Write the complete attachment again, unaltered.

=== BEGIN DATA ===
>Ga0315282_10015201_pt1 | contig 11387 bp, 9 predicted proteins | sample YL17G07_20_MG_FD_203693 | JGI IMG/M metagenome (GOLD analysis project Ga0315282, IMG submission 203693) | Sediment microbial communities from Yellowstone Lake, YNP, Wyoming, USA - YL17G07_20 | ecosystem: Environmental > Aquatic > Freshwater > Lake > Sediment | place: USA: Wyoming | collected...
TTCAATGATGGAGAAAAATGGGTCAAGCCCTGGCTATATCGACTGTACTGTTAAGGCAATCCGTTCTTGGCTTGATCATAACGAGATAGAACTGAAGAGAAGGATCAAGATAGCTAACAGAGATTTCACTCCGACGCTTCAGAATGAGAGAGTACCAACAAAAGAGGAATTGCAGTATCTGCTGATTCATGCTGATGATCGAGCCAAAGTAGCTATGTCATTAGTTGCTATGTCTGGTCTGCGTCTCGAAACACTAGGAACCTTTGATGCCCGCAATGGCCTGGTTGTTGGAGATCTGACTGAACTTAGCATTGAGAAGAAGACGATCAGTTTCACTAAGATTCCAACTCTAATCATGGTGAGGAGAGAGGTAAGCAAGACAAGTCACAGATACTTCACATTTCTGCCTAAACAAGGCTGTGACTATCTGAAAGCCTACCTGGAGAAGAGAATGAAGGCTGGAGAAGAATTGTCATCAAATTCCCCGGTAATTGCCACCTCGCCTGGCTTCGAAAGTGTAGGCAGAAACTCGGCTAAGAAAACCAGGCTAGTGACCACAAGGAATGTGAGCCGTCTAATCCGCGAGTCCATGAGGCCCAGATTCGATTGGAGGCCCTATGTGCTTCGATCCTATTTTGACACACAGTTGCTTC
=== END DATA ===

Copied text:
>Ga0315282_10015201_pt1 | contig 11387 bp, 9 predicted proteins | sample YL17G07_20_MG_FD_203693 | JGI IMG/M metagenome (GOLD analysis project Ga0315282, IMG submission 203693) | Sediment microbial communities from Yellowstone Lake, YNP, Wyoming, USA - YL17G07_20 | ecosystem: Environmental > Aquatic > Freshwater > Lake > Sediment | place: USA: Wyoming | collected...
TTCAATGATGGAGAAAAATGGGTCAAGCCCTGGCTATATCGACTGTACTGTTAAGGCAATCCGTTCTTGGCTTGATCATAACGAGATAGAACTGAAGAGAAGGATCAAGATAGCTAACAGAGATTTCACTCCGACGCTTCAGAATGAGAGAGTACCAACAAAAGAGGAATTGCAGTATCTGCTGATTCATGCTGATGATCGAGCCAAAGTAGCTATGTCATTAGTTGCTATGTCTGGTCTGCGTCTCGAAACACTAGGAACCTTTGATGCCCGCAATGGCCTGGTTGTTGGAGATCTGACTGAACTTAGCATTGAGAAGAAGACGATCAGTTTCACTAAGATTCCAACTCTAATCATGGTGAGGAGAGAGGTAAGCAAGACAAGTCACAGATACTTCACATTTCTGCCTAAACAAGGCTGTGACTATCTGAAAGCCTACCTGGAGAAGAGAATGAAGGCTGGAGAAGAATTGTCATCAAATTCCCCGGTAATTGCCACCTCGCCTGGCTTCGAAAGTGTAGGCAGAAACTCGGCTAAGAAAACCAGGCTAGTGACCACAAGGAATGTGAGCCGTCTAATCCGCGAGTCCATGAGGCCCAGATTCGATTGGAGGCCCTATGTGCTTCGATCCTATTTTGACACACAGTTGCTTC